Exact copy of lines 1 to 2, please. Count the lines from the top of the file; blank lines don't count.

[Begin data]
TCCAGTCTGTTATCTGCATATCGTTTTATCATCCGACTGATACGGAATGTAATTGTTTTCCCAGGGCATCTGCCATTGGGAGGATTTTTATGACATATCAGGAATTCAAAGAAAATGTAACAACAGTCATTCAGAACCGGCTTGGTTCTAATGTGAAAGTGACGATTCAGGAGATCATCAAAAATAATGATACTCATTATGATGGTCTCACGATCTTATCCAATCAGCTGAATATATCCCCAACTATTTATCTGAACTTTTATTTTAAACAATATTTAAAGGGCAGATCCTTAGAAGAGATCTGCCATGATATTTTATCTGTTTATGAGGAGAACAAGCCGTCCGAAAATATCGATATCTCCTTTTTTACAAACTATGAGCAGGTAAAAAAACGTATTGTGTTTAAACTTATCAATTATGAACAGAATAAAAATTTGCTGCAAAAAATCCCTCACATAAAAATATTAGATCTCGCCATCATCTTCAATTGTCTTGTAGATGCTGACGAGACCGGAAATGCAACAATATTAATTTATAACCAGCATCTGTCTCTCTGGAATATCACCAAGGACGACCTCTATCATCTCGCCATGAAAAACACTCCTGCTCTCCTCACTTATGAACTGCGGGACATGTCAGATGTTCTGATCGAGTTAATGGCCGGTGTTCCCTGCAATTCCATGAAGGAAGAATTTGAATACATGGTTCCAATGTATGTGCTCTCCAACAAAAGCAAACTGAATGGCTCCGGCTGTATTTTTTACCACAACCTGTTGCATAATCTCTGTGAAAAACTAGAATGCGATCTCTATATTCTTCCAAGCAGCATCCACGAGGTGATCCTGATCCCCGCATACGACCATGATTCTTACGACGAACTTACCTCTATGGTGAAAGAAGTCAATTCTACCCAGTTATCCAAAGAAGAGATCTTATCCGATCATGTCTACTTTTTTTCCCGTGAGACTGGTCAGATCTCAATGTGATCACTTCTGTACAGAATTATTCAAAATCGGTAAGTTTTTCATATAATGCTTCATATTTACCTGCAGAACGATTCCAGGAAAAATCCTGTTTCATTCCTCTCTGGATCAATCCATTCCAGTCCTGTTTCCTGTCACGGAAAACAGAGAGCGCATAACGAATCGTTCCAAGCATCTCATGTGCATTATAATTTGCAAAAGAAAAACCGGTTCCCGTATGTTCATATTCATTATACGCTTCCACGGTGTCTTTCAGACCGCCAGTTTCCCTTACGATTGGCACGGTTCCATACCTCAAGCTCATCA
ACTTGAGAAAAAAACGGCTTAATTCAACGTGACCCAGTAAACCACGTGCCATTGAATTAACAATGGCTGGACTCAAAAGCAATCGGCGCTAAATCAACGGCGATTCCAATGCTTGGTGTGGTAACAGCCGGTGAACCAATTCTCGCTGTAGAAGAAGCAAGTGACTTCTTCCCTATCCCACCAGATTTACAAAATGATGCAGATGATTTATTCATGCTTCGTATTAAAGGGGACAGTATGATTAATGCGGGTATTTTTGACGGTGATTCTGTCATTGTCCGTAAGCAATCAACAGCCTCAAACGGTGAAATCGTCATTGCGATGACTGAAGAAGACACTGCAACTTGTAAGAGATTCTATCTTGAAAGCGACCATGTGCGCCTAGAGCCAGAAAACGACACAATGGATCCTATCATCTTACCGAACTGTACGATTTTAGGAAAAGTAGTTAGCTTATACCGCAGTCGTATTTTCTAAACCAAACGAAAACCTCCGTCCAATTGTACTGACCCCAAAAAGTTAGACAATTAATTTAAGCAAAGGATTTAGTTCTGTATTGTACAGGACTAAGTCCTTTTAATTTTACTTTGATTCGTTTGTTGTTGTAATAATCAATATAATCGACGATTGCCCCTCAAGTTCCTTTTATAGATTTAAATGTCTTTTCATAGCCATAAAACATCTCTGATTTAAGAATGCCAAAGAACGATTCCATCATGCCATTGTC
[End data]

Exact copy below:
TCCAGTCTGTTATCTGCATATCGTTTTATCATCCGACTGATACGGAATGTAATTGTTTTCCCAGGGCATCTGCCATTGGGAGGATTTTTATGACATATCAGGAATTCAAAGAAAATGTAACAACAGTCATTCAGAACCGGCTTGGTTCTAATGTGAAAGTGACGATTCAGGAGATCATCAAAAATAATGATACTCATTATGATGGTCTCACGATCTTATCCAATCAGCTGAATATATCCCCAACTATTTATCTGAACTTTTATTTTAAACAATATTTAAAGGGCAGATCCTTAGAAGAGATCTGCCATGATATTTTATCTGTTTATGAGGAGAACAAGCCGTCCGAAAATATCGATATCTCCTTTTTTACAAACTATGAGCAGGTAAAAAAACGTATTGTGTTTAAACTTATCAATTATGAACAGAATAAAAATTTGCTGCAAAAAATCCCTCACATAAAAATATTAGATCTCGCCATCATCTTCAATTGTCTTGTAGATGCTGACGAGACCGGAAATGCAACAATATTAATTTATAACCAGCATCTGTCTCTCTGGAATATCACCAAGGACGACCTCTATCATCTCGCCATGAAAAACACTCCTGCTCTCCTCACTTATGAACTGCGGGACATGTCAGATGTTCTGATCGAGTTAATGGCCGGTGTTCCCTGCAATTCCATGAAGGAAGAATTTGAATACATGGTTCCAATGTATGTGCTCTCCAACAAAAGCAAACTGAATGGCTCCGGCTGTATTTTTTACCACAACCTGTTGCATAATCTCTGTGAAAAACTAGAATGCGATCTCTATATTCTTCCAAGCAGCATCCACGAGGTGATCCTGATCCCCGCATACGACCATGATTCTTACGACGAACTTACCTCTATGGTGAAAGAAGTCAATTCTACCCAGTTATCCAAAGAAGAGATCTTATCCGATCATGTCTACTTTTTTTCCCGTGAGACTGGTCAGATCTCAATGTGATCACTTCTGTACAGAATTATTCAAAATCGGTAAGTTTTTCATATAATGCTTCATATTTACCTGCAGAACGATTCCAGGAAAAATCCTGTTTCATTCCTCTCTGGATCAATCCATTCCAGTCCTGTTTCCTGTCACGGAAAACAGAGAGCGCATAACGAATCGTTCCAAGCATCTCATGTGCATTATAATTTGCAAAAGAAAAACCGGTTCCCGTATGTTCATATTCATTATACGCTTCCACGGTGTCTTTCAGACCGCCAGTTTCCCTTACGATTGGCACGGTTCCATACCTCAAGCTCATCA
ACTTGAGAAAAAAACGGCTTAATTCAACGTGACCCAGTAAACCACGTGCCATTGAATTAACAATGGCTGGACTCAAAAGCAATCGGCGCTAAATCAACGGCGATTCCAATGCTTGGTGTGGTAACAGCCGGTGAACCAATTCTCGCTGTAGAAGAAGCAAGTGACTTCTTCCCTATCCCACCAGATTTACAAAATGATGCAGATGATTTATTCATGCTTCGTATTAAAGGGGACAGTATGATTAATGCGGGTATTTTTGACGGTGATTCTGTCATTGTCCGTAAGCAATCAACAGCCTCAAACGGTGAAATCGTCATTGCGATGACTGAAGAAGACACTGCAACTTGTAAGAGATTCTATCTTGAAAGCGACCATGTGCGCCTAGAGCCAGAAAACGACACAATGGATCCTATCATCTTACCGAACTGTACGATTTTAGGAAAAGTAGTTAGCTTATACCGCAGTCGTATTTTCTAAACCAAACGAAAACCTCCGTCCAATTGTACTGACCCCAAAAAGTTAGACAATTAATTTAAGCAAAGGATTTAGTTCTGTATTGTACAGGACTAAGTCCTTTTAATTTTACTTTGATTCGTTTGTTGTTGTAATAATCAATATAATCGACGATTGCCCCTCAAGTTCCTTTTATAGATTTAAATGTCTTTTCATAGCCATAAAACATCTCTGATTTAAGAATGCCAAAGAACGATTCCATCATGCCATTGTC